We do our best to resolve your complaint first time round.  If you are not satisfied with the response you’ve had to your complaint, then please do let us know. ""


Complaints we didn’t settle before the end of the next working day

The numbers

Residential: 15,468 
Micro Enterprise: 4,505

What do the numbers mean?

The number of complaints left unresolved by the end of the next working day has gone down since the last report, which is good news.

We’re focused on resolving as many as complaints we can straightaway. ""





Complaints we didn't settle within 8 weeks.

The numbers

Residential: 2,482

Micro Enterprise: 689

What do the numbers mean?

It can sometimes take us a while to resolve more complicated complaints (e.g., if we need to work with other suppliers or have to get extra information from our customers). But we’re looking at how we can handle our customer complaints faster.

If they wish, customers can take their complaint to the Ombudsman Services after eight weeks have passed, if they’ve give us the opportunity to resolve the issue first.


Complaints where we've had to send out a deadlock letter.

The numbers

Residential: 91
Micro Enterprise: 400

What do the numbers mean?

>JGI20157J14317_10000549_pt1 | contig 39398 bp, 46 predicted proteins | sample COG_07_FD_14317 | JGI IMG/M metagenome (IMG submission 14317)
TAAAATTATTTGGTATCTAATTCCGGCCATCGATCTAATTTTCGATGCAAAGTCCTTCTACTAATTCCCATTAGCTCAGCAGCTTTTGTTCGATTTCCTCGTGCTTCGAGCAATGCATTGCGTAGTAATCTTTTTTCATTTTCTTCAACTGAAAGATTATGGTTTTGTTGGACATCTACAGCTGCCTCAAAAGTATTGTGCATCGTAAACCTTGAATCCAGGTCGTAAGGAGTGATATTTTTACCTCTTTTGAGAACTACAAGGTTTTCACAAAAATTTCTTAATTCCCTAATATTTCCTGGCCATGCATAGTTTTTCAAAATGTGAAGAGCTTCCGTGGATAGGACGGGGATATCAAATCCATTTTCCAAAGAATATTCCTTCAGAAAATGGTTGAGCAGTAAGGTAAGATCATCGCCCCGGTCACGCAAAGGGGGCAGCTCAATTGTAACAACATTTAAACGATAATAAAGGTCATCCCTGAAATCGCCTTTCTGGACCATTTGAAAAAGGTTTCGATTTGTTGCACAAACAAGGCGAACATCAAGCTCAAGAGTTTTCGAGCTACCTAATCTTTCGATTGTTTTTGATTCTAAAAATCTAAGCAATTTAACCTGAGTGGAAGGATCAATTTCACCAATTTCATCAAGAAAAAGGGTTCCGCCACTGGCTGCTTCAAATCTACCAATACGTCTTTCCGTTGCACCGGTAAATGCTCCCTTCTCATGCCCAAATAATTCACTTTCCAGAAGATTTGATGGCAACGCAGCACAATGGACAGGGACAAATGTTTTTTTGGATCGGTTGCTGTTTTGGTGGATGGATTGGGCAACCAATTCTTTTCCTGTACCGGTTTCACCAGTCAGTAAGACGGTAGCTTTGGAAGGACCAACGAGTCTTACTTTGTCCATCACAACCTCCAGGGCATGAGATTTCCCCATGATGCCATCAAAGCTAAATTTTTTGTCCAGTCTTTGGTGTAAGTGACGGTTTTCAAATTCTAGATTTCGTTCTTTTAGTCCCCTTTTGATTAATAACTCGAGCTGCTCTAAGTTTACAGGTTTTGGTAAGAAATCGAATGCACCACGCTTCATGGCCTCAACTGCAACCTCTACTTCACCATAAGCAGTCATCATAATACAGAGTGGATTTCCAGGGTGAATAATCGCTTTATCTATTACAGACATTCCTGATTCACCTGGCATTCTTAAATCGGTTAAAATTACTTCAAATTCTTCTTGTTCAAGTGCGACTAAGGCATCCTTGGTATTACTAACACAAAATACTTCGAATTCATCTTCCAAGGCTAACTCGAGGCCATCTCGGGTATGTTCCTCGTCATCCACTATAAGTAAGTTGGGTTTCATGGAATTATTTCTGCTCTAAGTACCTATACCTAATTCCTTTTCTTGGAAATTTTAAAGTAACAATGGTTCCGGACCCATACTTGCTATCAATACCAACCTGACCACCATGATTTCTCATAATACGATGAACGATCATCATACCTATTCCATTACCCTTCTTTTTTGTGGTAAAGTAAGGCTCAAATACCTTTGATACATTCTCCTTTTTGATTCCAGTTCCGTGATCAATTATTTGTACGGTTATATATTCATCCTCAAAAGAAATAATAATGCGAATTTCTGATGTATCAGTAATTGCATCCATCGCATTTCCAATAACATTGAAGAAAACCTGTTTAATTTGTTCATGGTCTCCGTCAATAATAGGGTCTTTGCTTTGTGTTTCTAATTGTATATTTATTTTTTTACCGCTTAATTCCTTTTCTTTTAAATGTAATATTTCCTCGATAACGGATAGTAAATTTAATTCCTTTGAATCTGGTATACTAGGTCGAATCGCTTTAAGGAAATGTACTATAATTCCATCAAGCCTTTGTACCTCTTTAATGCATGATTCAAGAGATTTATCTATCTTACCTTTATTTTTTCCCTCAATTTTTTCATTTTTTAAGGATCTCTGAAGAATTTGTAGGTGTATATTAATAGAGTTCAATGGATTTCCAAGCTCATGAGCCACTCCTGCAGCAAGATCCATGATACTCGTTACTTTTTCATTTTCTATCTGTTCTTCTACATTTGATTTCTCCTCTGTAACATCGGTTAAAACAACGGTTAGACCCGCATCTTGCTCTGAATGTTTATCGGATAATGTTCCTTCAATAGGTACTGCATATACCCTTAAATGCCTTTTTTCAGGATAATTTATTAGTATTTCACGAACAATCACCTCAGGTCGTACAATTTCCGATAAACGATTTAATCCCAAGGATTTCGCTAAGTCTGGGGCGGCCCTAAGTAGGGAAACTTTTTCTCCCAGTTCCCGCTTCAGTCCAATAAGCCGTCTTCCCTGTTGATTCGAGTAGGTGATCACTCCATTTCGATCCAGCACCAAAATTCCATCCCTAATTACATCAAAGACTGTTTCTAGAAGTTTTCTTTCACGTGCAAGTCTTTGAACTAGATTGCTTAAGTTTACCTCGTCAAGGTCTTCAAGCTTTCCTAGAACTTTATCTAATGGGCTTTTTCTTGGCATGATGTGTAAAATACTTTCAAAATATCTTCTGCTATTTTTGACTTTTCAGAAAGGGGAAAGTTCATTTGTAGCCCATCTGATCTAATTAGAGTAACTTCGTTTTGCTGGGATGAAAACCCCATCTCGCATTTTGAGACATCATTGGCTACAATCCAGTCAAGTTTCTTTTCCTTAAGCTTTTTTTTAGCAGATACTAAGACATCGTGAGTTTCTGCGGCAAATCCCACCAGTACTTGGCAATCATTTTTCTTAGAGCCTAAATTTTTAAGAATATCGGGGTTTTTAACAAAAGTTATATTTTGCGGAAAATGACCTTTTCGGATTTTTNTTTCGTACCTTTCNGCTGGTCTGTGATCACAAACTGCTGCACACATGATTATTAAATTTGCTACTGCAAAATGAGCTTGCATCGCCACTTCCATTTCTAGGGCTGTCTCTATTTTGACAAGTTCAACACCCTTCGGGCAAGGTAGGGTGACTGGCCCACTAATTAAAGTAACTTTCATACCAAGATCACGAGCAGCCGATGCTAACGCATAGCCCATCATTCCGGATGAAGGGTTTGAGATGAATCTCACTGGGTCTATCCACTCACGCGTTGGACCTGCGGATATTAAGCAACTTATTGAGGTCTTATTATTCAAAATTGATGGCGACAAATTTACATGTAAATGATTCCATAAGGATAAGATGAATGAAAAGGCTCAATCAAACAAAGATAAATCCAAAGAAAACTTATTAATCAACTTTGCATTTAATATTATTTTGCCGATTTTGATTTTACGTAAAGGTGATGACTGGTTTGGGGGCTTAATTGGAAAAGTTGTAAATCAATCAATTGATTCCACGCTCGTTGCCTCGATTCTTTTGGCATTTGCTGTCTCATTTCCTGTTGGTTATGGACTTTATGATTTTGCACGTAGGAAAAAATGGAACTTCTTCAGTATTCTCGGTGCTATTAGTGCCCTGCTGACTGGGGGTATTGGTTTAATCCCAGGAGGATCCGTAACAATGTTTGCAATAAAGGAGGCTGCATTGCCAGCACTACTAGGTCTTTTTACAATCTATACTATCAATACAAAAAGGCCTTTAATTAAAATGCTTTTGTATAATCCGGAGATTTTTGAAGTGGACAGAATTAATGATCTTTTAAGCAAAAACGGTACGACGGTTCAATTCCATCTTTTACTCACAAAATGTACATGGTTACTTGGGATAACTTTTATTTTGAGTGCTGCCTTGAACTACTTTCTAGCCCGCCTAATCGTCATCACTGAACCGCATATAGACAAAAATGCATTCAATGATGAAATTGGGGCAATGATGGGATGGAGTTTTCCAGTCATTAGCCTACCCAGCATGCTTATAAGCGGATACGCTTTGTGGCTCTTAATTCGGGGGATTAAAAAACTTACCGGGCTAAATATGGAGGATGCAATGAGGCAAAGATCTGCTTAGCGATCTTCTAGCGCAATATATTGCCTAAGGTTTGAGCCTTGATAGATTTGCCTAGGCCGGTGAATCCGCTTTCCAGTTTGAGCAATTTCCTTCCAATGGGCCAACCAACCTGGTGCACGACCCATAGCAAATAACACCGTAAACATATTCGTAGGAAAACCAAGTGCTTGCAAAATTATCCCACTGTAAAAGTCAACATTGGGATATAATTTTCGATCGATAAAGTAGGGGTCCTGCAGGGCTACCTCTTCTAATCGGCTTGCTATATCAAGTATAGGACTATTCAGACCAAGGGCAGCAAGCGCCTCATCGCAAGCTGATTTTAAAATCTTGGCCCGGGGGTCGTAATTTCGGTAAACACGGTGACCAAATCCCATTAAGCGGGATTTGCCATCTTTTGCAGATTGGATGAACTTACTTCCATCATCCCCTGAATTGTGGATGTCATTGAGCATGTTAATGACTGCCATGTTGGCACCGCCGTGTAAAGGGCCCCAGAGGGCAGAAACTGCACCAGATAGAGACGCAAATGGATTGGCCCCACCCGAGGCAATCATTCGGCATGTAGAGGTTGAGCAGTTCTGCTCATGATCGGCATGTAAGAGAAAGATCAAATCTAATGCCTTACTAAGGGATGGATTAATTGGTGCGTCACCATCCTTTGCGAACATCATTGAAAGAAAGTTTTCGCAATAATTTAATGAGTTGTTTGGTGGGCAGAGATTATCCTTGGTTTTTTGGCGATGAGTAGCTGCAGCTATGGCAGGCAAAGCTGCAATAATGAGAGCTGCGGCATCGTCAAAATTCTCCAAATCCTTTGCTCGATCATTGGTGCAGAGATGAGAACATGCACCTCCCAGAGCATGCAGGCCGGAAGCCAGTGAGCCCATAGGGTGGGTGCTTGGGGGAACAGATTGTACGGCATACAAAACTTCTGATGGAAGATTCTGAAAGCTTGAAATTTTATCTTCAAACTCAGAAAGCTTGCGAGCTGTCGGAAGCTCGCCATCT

‘Deadlock’ means we’ve investigated a complaint as much as we can. We’ve offered a solution that we believe is right but the customer hasn’t accepted it. At this point a customer can take their complaint to the independent Ombudsman for energy consumers.

Complaints that have gone to the Energy Ombudsman

The numbers

Residential: 248
Micro Enterprise: 73

What do the numbers mean?

This happens when we’ve reached ‘deadlock’ (see above). A customer can also go to the Ombudsman if they’ve been waiting for eight weeks and we still haven’t settled their complaint, so long as a customer has given us the opportunity to try and resolve the issue. 

The Ombudsman will look at the case and make an independent decision. The Ombudsman’s decision is binding on us and we will always try and learn from the decision where the Ombudsman feels we should have done more.



What was the biggest problem in the first quarter of 2012 for Micro Enterprise customers?

In the first quarter of 2012, the biggest cause of complaints from our Micro Enterprise customers was problems with bills.  This includes inaccurate or estimated bills. We’ve already done some work in this area to improve the number of accurate meter readings we get for our Micro Enterprise customers by making sure that we take meter readings at the right point in a customer’s billing cycle.